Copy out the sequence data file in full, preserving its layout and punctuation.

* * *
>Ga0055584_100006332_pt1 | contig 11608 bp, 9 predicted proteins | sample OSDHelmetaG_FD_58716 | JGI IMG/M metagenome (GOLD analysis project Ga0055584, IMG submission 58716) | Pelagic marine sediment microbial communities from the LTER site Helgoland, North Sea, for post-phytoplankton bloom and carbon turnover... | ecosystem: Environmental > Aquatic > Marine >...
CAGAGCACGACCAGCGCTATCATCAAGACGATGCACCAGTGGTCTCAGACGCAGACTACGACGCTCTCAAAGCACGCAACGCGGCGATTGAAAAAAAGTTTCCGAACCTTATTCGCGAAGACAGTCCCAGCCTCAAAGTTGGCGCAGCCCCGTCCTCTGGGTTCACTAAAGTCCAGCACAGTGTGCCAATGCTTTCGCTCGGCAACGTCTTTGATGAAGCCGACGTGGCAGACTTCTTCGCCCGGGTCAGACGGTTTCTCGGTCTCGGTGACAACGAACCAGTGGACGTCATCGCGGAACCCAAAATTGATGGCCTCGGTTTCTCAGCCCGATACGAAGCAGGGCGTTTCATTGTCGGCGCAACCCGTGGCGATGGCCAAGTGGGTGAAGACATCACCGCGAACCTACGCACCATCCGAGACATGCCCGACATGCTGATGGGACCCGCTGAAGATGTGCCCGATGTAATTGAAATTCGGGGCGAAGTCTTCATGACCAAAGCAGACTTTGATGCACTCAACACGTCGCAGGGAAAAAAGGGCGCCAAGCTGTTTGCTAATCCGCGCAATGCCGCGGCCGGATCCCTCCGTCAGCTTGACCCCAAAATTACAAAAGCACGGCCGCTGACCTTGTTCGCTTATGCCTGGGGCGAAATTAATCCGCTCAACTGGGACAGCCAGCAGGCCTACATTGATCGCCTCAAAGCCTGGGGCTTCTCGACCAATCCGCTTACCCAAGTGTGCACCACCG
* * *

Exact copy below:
>Ga0055584_100006332_pt1 | contig 11608 bp, 9 predicted proteins | sample OSDHelmetaG_FD_58716 | JGI IMG/M metagenome (GOLD analysis project Ga0055584, IMG submission 58716) | Pelagic marine sediment microbial communities from the LTER site Helgoland, North Sea, for post-phytoplankton bloom and carbon turnover... | ecosystem: Environmental > Aquatic > Marine >...
CAGAGCACGACCAGCGCTATCATCAAGACGATGCACCAGTGGTCTCAGACGCAGACTACGACGCTCTCAAAGCACGCAACGCGGCGATTGAAAAAAAGTTTCCGAACCTTATTCGCGAAGACAGTCCCAGCCTCAAAGTTGGCGCAGCCCCGTCCTCTGGGTTCACTAAAGTCCAGCACAGTGTGCCAATGCTTTCGCTCGGCAACGTCTTTGATGAAGCCGACGTGGCAGACTTCTTCGCCCGGGTCAGACGGTTTCTCGGTCTCGGTGACAACGAACCAGTGGACGTCATCGCGGAACCCAAAATTGATGGCCTCGGTTTCTCAGCCCGATACGAAGCAGGGCGTTTCATTGTCGGCGCAACCCGTGGCGATGGCCAAGTGGGTGAAGACATCACCGCGAACCTACGCACCATCCGAGACATGCCCGACATGCTGATGGGACCCGCTGAAGATGTGCCCGATGTAATTGAAATTCGGGGCGAAGTCTTCATGACCAAAGCAGACTTTGATGCACTCAACACGTCGCAGGGAAAAAAGGGCGCCAAGCTGTTTGCTAATCCGCGCAATGCCGCGGCCGGATCCCTCCGTCAGCTTGACCCCAAAATTACAAAAGCACGGCCGCTGACCTTGTTCGCTTATGCCTGGGGCGAAATTAATCCGCTCAACTGGGACAGCCAGCAGGCCTACATTGATCGCCTCAAAGCCTGGGGCTTCTCGACCAATCCGCTTACCCAAGTGTGCACCACCG